A story that seems unlikely but is painted in a very believable way: the love story of a 48-year-old woman and a 19-year-old man. Everything is wonderful about this book. That doesn't mean it isn't sad, but I breezed through this in a matter of days and adored every page. Recommended By Jeffrey J., Powells.com
Synopses & Reviews
One of the Best Books of the Year: San Francisco Chronicle, Financial Times
Most of us have only one story to tell...only one that matters, only one finally worth telling. This is mine.
One summer in the sixties, in a staid suburb south of London, nineteen-year-old Paul comes home from university and is urged by his mother to join the tennis club. There he's partnered with Susan Macleod, a fine player who's forty-eight, confident, witty, and married, with two nearly adult daughters. She is a warm companion, her bond with Paul immediate. And soon, inevitably, they are lovers.
Basking in the glow of one another, they set up house together in London. Decades later, Paul looks back at how they fell in love and how — gradually, relentlessly — everything fell apart. As he turns over his only story in his mind, examining it from different vantage points, he finds himself confronted with the contradictions and slips of his own memory — and the ways in which our narratives and our lives shape one another. Poignant, vivid and profound, The Only Story is a searing novel of memory, devotion, and how first love fixes a life forever.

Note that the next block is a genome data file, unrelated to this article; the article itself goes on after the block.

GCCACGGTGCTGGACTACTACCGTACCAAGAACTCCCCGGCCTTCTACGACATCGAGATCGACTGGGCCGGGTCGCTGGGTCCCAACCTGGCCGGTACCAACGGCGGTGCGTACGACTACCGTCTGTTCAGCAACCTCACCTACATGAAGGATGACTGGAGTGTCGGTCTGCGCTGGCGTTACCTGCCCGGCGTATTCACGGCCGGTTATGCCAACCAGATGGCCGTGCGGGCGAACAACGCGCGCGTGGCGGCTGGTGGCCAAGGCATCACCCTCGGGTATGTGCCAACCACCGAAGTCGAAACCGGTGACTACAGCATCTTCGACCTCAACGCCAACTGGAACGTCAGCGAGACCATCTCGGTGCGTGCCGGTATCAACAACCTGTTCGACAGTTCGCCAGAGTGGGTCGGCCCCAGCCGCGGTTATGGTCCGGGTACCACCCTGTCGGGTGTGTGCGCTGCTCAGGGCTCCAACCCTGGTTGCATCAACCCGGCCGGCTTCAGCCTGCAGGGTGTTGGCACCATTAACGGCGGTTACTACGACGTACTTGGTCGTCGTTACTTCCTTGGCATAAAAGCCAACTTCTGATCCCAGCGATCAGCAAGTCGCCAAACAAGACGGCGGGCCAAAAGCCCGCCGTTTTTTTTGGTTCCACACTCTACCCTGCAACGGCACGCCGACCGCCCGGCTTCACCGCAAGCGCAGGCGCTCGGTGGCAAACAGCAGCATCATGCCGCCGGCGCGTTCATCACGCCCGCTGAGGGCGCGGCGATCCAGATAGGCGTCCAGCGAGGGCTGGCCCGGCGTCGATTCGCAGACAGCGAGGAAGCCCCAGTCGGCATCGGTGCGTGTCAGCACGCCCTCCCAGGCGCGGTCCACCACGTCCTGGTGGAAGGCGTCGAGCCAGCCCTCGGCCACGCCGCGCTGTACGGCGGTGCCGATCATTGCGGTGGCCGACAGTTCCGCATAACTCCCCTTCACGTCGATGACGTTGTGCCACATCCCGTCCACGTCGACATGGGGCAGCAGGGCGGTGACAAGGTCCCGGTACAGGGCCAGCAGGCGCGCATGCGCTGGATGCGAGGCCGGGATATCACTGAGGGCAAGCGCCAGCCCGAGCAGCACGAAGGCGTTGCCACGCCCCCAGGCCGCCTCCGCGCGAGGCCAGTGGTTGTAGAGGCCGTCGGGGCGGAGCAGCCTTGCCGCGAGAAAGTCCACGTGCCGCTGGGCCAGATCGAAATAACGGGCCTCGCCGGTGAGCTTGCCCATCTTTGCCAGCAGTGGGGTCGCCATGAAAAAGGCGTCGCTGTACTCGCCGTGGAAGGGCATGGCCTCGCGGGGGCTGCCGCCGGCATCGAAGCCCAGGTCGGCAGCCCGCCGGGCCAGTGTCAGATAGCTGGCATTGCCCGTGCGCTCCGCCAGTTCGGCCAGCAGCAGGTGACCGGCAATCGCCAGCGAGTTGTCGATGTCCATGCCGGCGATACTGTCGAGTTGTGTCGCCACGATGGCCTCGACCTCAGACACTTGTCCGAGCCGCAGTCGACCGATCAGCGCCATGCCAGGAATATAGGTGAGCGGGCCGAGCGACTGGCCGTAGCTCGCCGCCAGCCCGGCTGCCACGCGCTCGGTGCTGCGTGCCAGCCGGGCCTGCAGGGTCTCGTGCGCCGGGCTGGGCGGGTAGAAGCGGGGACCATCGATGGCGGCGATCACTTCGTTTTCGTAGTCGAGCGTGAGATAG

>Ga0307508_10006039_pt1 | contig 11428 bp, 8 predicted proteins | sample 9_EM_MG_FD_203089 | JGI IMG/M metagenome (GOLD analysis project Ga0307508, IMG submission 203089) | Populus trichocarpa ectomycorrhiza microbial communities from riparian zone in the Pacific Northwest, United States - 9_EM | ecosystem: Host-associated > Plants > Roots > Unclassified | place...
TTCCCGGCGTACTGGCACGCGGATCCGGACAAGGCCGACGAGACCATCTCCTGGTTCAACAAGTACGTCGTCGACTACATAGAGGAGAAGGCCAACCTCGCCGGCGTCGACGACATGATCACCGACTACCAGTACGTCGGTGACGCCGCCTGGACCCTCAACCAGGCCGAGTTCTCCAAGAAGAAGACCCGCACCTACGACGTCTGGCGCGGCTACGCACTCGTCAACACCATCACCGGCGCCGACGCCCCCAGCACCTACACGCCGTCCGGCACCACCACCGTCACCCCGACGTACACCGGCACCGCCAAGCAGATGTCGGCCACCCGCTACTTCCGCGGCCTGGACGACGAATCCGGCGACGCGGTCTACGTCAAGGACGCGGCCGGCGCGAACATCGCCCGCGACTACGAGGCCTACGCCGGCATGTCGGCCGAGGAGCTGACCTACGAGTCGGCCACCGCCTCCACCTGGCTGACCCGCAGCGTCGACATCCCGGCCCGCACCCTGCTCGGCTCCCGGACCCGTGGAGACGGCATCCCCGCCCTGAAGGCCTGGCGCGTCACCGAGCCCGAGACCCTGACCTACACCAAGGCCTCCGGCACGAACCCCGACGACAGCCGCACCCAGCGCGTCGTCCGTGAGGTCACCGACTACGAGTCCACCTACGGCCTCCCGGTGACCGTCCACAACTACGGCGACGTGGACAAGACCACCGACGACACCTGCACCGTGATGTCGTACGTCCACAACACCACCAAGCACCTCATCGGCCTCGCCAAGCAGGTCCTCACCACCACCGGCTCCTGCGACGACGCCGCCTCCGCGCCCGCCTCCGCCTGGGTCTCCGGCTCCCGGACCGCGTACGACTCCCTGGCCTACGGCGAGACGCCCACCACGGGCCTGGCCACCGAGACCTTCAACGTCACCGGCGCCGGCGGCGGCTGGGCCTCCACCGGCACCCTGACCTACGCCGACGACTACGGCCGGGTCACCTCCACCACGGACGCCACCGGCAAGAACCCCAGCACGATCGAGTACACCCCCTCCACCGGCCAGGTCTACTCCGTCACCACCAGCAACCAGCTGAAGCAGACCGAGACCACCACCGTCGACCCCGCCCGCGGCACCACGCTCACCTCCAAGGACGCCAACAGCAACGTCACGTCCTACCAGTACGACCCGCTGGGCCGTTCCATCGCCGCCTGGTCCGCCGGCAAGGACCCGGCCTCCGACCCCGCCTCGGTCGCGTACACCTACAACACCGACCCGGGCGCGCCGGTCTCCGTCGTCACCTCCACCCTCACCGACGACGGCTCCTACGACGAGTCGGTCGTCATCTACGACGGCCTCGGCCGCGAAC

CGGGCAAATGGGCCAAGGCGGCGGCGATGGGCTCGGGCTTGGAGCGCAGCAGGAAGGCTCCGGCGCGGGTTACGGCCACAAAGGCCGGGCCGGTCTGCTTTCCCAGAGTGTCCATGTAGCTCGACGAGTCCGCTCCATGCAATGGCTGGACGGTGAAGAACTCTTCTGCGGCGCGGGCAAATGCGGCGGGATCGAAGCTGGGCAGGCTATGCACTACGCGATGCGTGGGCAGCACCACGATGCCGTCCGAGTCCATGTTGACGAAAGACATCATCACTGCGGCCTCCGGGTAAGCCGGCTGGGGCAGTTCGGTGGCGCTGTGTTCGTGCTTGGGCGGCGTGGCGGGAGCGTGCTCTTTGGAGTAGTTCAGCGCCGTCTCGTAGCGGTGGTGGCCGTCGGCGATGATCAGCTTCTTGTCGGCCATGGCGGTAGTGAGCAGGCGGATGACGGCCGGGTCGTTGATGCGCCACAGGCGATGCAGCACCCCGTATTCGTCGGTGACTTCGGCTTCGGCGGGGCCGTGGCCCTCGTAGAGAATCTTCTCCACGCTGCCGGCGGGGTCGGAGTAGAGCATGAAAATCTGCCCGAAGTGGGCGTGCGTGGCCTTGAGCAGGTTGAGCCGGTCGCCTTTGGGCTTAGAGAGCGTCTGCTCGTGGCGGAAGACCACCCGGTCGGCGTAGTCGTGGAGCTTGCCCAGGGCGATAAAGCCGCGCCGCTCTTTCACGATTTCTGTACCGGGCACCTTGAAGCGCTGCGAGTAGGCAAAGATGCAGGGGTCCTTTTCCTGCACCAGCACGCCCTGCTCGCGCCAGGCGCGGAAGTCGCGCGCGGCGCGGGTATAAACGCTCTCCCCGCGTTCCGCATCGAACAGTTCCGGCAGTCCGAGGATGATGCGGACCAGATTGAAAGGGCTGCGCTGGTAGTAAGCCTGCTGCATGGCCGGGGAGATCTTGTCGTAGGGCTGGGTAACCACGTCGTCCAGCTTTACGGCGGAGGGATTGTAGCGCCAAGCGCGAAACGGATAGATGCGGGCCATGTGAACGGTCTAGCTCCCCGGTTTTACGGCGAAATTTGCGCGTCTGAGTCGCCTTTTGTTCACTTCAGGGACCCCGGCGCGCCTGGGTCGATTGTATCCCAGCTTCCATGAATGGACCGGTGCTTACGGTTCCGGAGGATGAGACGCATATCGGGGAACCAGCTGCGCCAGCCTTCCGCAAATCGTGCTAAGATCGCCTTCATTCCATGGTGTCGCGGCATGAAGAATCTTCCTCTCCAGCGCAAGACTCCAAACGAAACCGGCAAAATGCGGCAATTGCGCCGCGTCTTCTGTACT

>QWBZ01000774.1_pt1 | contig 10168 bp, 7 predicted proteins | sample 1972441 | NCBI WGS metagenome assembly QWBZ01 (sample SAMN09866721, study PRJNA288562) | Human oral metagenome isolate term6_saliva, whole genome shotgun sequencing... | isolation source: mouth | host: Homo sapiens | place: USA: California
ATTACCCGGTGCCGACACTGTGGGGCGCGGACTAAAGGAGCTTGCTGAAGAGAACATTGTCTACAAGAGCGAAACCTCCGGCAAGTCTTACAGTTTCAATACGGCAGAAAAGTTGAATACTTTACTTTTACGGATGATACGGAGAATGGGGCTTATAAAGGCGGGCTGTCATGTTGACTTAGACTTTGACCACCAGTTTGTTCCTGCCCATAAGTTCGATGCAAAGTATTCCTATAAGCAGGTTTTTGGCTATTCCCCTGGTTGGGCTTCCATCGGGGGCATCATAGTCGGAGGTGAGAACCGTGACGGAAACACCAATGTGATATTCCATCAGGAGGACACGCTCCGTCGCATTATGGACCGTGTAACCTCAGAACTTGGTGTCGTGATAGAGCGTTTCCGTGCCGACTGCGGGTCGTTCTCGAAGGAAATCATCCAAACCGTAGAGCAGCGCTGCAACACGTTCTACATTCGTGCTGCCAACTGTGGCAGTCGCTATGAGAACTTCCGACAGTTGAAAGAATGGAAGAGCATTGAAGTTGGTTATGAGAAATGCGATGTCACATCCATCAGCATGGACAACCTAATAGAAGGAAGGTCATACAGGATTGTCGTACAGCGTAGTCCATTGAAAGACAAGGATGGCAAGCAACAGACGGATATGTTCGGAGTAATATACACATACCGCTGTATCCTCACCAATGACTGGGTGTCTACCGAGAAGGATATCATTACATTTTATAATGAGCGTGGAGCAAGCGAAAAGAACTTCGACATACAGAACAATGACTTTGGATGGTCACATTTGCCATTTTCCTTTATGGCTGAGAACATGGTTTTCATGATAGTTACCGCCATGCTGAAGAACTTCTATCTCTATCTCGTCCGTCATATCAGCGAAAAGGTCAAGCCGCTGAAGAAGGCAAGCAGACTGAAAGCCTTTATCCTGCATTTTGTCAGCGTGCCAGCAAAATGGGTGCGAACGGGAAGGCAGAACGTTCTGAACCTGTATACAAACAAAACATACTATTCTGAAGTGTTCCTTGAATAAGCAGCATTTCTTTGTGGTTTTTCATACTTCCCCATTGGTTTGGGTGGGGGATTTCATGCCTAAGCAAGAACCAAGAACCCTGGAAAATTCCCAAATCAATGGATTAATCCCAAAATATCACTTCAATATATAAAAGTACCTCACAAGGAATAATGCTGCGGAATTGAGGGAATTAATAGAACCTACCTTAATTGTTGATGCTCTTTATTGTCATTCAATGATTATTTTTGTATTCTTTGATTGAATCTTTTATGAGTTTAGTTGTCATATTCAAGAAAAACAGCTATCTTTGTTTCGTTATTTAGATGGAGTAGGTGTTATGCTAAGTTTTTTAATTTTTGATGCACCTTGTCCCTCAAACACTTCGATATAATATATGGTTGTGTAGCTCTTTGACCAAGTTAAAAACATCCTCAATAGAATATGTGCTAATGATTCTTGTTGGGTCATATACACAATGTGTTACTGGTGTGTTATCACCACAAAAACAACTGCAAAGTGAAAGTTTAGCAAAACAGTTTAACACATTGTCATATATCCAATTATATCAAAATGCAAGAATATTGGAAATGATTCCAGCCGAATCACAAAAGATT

“Profoundly enjoyable….Through his precise attention to the marvels of love and his perfect stylistic accompaniments to each state…. Barnes has once again shown himself capable of transforming the mundane and ephemeral into the lyrical and lasting.” Los Angeles Review of Books
“Written with crystalline retrospection….The youthful missteps that give shape to life is Julian Barnes’s great theme.” Vogue
“The prose master paints a lovely, elegiac portrait of a young man’s disruptive love affair…forgoing the easy literary clichés of May-December romance for something much sadder, deeper, and more resonant.” Entertainment Weekly
“Brilliant….[Holds] a commitment not only to great storytelling but also to exploring how stories are told.” San Francisco Chronicle
About the Author
JULIAN BARNES is the author of twenty-one previous books, for which he has received the Man Booker Prize, the Somerset Maugham Award, the Geoffrey Faber Memorial Prize, the David Cohen Prize for Literature, and the E. M. Forster Award from the American Academy of Arts and Letters; the French Prix Médicis and Prix Femina; the Austrian State Prize for European Literature; and in 2004 he was named Commandeur de l’Ordre des Arts et des Lettres by the French Ministry of Culture. His work has been translated into more than thirty languages. He lives in London.